him ever since. He feels confident that
Alger will be Secretary of "War, but admits
that his knowledge consists only of what is
printed in the newspapers.
Senator Palmer is the only member of the
tion who has seen
since his election.
and Senator Palmer
are warm personal
talked over polit
ical matters in In
dianapolis, and yet
the Senator says
that during his visit
the subject of Gen
eral Alger's ap
pointment to a place
in the Cabinet was
not even referred to.
If Alger isappointed
ne wm owe nis good Wanamaker Represents
fortune to the tact the Keystone State.
that he is being loyally supported by the
the lucky four again.
A Press dispatch says: It is learned to
night from a gentleman whose information
is direct that four places in General Har
rison's cabinet have been definitely settled,
and while not all of them have formally
accepted, there is no doubt about their
ultimately doing so. In the first place, Mr.
Blaine wrote to General Harrison more than
ten days ago, accenting the Secretaryship of
State. Senator Allison will be the next
Secretary of the Treasury. This has un
questionably been decided on, and although
Mr. Allison's letter accepting the honor has
not been written it will be within the week.
General Alger will be a member of the
Cabinet, taking the post of Secretary of
"War, and as announced some time ago, Mr.
"Wanamaker will be Postmaster General.
A significent dispatch, received this even
ing from Chicago, indicates that Senator
i iwtssa. sSki).2w$Ss.
wmf&v WrV Jr
Allison's reluctance to retiring from the
Senate may be overcome if his friend
Clarkson could be chosen to fill his place in
that body. It is as follows:
A MAN 'WHO OUGHT TO KNOTT.
J. S. Clarkson, who arrived in Chicago
this morning direct from New York, was
asked in regard to the dispatches sent out
from Indianapolis, saying that Senator Al
lison's visit there was for the purpose of
presenting and urging Clarkson's name for
the Cabinet. Mr. Clarkson said:
I knew nothing of the Senator's visit until I
read of it in the newspapers. His errand there
was certainly not in any Interest of mine, and I
am also sure that Senator Allison would never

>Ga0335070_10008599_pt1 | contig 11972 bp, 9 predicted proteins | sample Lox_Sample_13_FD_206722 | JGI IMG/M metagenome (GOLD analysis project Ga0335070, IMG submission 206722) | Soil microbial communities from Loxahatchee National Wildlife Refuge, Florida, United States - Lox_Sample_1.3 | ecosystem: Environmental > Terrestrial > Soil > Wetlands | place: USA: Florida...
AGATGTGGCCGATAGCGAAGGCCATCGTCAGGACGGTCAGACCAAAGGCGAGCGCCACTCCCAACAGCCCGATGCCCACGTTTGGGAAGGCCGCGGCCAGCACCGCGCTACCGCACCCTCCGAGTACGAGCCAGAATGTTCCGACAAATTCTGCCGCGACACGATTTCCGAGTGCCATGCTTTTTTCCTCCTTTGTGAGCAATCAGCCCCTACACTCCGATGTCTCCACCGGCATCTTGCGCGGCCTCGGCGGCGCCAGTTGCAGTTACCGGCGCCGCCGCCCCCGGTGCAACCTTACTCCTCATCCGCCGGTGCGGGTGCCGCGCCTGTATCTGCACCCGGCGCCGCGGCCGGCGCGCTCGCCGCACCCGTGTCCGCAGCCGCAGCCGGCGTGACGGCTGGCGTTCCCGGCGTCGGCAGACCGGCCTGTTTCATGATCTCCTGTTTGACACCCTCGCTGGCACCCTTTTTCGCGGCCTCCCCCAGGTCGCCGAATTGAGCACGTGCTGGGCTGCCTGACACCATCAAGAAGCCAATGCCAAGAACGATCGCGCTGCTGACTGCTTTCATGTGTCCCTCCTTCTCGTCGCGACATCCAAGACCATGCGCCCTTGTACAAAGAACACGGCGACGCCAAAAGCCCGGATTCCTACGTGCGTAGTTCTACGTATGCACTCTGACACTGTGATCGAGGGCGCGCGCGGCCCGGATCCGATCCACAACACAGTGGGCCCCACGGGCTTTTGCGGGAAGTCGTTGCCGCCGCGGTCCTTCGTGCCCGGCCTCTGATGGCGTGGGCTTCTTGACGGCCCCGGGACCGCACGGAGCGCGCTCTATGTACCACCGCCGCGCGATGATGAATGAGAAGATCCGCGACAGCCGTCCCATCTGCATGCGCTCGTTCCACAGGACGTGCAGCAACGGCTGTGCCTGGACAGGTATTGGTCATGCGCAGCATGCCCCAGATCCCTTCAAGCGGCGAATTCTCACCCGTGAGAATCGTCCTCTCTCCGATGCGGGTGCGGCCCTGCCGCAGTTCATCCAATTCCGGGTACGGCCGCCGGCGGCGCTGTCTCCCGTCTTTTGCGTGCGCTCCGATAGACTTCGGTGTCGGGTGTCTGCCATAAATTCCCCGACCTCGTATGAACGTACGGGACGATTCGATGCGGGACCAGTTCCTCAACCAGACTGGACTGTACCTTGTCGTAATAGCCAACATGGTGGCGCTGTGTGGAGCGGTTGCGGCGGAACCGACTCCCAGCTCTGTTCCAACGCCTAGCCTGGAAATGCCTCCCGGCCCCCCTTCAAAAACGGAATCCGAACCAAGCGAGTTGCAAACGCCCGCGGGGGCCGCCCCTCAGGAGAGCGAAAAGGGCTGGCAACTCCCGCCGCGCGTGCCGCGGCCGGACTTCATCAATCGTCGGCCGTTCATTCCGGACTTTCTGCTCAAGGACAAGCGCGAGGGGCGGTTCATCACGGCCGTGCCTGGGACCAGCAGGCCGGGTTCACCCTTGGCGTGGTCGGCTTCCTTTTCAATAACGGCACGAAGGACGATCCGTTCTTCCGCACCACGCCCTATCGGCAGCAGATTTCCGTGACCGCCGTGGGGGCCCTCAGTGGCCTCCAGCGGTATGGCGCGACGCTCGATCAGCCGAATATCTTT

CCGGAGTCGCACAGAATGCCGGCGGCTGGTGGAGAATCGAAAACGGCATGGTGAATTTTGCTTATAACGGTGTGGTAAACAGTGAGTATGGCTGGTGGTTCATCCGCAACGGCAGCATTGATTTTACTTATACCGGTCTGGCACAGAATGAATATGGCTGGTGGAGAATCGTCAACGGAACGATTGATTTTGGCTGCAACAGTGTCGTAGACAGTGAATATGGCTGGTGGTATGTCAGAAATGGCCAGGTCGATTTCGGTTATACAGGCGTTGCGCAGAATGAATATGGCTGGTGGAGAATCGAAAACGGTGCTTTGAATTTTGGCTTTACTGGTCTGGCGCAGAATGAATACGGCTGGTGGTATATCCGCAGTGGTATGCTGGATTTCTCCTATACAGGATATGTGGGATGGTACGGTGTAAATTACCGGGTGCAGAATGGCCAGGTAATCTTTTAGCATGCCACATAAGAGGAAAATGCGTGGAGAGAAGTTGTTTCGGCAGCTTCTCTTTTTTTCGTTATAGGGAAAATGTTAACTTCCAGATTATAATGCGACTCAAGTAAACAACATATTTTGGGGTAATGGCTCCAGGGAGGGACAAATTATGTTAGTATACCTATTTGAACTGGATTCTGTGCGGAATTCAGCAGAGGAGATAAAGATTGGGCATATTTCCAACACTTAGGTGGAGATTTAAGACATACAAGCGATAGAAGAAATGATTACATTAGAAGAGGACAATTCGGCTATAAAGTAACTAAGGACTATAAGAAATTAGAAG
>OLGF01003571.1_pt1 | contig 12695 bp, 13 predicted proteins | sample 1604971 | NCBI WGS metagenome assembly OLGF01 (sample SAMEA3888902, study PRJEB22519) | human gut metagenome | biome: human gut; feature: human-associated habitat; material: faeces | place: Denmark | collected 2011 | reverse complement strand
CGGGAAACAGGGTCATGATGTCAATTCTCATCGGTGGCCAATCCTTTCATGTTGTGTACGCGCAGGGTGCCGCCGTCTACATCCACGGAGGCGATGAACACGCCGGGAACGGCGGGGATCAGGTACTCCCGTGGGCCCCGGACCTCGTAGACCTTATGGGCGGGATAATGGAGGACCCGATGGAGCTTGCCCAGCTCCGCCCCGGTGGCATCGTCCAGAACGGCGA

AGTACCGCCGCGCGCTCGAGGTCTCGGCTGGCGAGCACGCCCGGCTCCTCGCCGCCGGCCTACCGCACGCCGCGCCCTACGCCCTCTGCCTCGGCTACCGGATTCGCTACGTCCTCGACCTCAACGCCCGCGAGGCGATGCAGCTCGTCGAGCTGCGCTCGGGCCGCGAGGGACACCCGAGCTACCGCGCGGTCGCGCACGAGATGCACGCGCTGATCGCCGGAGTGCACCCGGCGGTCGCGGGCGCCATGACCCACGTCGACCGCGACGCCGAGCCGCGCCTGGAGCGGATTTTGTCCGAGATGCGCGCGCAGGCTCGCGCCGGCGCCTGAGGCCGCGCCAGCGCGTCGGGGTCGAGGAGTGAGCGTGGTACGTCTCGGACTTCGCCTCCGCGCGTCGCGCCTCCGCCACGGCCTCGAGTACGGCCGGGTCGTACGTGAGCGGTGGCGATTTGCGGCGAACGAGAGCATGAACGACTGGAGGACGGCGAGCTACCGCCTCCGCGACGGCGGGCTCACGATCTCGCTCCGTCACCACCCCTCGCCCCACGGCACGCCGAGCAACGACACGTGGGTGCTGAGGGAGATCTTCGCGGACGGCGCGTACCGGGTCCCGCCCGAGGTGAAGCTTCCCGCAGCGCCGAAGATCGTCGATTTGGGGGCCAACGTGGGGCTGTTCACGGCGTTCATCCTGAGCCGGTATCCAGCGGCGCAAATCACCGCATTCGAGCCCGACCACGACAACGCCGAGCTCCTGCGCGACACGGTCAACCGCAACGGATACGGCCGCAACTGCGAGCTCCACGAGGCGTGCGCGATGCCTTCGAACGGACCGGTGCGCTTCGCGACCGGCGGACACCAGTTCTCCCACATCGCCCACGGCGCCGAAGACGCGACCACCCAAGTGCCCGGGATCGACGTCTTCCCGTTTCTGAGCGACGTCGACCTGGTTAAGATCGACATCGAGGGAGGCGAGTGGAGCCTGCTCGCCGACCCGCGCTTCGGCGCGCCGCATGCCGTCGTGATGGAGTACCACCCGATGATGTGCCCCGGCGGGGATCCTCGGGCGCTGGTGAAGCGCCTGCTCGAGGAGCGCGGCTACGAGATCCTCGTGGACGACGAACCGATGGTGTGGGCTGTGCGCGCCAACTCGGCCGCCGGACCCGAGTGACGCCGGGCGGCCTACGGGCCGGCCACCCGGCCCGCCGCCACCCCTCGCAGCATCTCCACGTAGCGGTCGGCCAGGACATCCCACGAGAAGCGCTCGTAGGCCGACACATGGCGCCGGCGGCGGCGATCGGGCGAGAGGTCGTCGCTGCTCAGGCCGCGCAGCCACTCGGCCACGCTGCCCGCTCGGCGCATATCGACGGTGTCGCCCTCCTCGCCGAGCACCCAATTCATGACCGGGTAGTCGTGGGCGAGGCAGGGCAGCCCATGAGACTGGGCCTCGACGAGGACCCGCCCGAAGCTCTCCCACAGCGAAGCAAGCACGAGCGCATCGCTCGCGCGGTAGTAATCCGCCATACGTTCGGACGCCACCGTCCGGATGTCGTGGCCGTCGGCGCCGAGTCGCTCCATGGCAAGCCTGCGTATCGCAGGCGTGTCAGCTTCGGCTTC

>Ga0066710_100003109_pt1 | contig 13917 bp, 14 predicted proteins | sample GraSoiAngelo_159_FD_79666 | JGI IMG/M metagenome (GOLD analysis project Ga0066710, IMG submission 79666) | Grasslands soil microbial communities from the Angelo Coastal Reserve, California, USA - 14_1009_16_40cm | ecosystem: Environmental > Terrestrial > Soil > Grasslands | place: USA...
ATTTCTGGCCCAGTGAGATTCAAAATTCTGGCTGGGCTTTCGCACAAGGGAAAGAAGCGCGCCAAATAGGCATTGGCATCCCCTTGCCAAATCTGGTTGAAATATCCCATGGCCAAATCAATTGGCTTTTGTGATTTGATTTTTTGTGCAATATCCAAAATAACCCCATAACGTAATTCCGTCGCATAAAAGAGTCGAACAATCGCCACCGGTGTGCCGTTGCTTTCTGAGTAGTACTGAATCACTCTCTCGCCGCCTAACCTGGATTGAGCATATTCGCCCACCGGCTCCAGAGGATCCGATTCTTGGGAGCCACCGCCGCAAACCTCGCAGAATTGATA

be one of those who would think it within the
proprieties to urge any one on a President for
a Cabinet position. Asl have frequently said,
1 have had neither expectation nor desire as to
this or any public omceand have been steadily
in favor of Allison for the Cabinet from the
West, and have from the first believed he
would be chosen, and I now have no doubt
that he will be. I think his own real desire
has been for it all tbe time, as he has an ambi
tion to enrrv nnfc eprtnfn nsral anrl hiiflineaq
ideas and reforms of which he has long made a
study. With his own inclination this way. he
has, of course, not been insensible to the cost
to him of giving np the grateful power and
honor of leadership in the Senate, where he
could remain for life.
With the exception of Plumb, Paddock and
possibly one or two others, all of Senator Alli
son's Republican colleagues In the Senate are
opposed to any change which takes him from
the party and public service in that body, and
naturally this has had the effect to make him
hesitate. In my judgment, his own preference
and General Harrison's wish ought to control,
and I have no doubt that within three or four
days ho will accept the proffered portfolio,
which is that of the Treasury. With Blaine.
Allison. Alger and Wanaraaker in the Cabinet
there Is a certainty of such a strong administra
tion that every Republican in the country
ought to be satisfied and happy. ,,
TnEY TALK THE MATTER OVER.
Blaine and Allison Meet Alono and Have a
ISr-ECIAL TELEGRAM TO TUX DISrATCTT.l
"Washington, January 29. Mr. Blaine
and Mr. Allison both left their homes abont
8 o'clock, and it is supposed that they met
upon neutral ground, beyond the eyes of
curious observers; to discus: the news
brought by Senator Allison from Indian
apolis. Their trysting place could not be ascer
tained, and Mr. Blaine did not return to
his hotel until after 12 o'clock.
Along the Street Car Lines of Gotham
Strikers Demonstrative A Brave
Detective Disperses a Mob
There May bo More
tSFECIAI. TELEGKAM TO TIIE DISPATCU.l
NeVYork, January 29. E eery Btreet
car line, with two exceptions, was tied up
this morning. Trouble was expected, and
the police officials made prepartions to meet it
During tho forenoon a few Sixth avenue cars,
guarded by police were sent out. The
strikers made demonstrations at several
points, and managed to overturn one car.
Several arrests were made without resort to
violence. The Fifth avenue's new men
were provided for at the stables, only one
going home for his meal under guard.
Many applied for work at the Sixth avenue
stable, and all were requested to call again
in the morning.
The greatest excitement existed about the
Fourth avenue stables. The GOO strikers
gathered there and were in an ugly mood.
The first car started was surrounded, but
Captain Kyan seized the ringleader and
drew a revolver. The mob dispersed after
breaking the car windows with stones. On
the way up the car was stopped at Twentv
third street, the conductor routed,
passengers dismissed and the car
overturned. The detective. "Si"
liogers appeared. In one hand he
carried a revolver, in the other a club. He
reversed the pistol and then sailed into the
mob. His arms worked like flails, and the
blows descended on flesh and bones. Single
handed he dispersed the crowd. No more
cars were rnn after this episode.
The Forty-second street Cross Town line
made four unsuccessful attempts to run
cars. One heavily manned by policemen
started out. At Seventh avenue it en
countered obstructions. The police re
moved them, but a shower of stones, thrown
by strikers, wounded several before the car
got under way again.
Nearly all the lines will attempt to rnn to
morrow. Squads of police have been told
off to guard the lines. Every policeman in
the city is awaiting orders. It is thought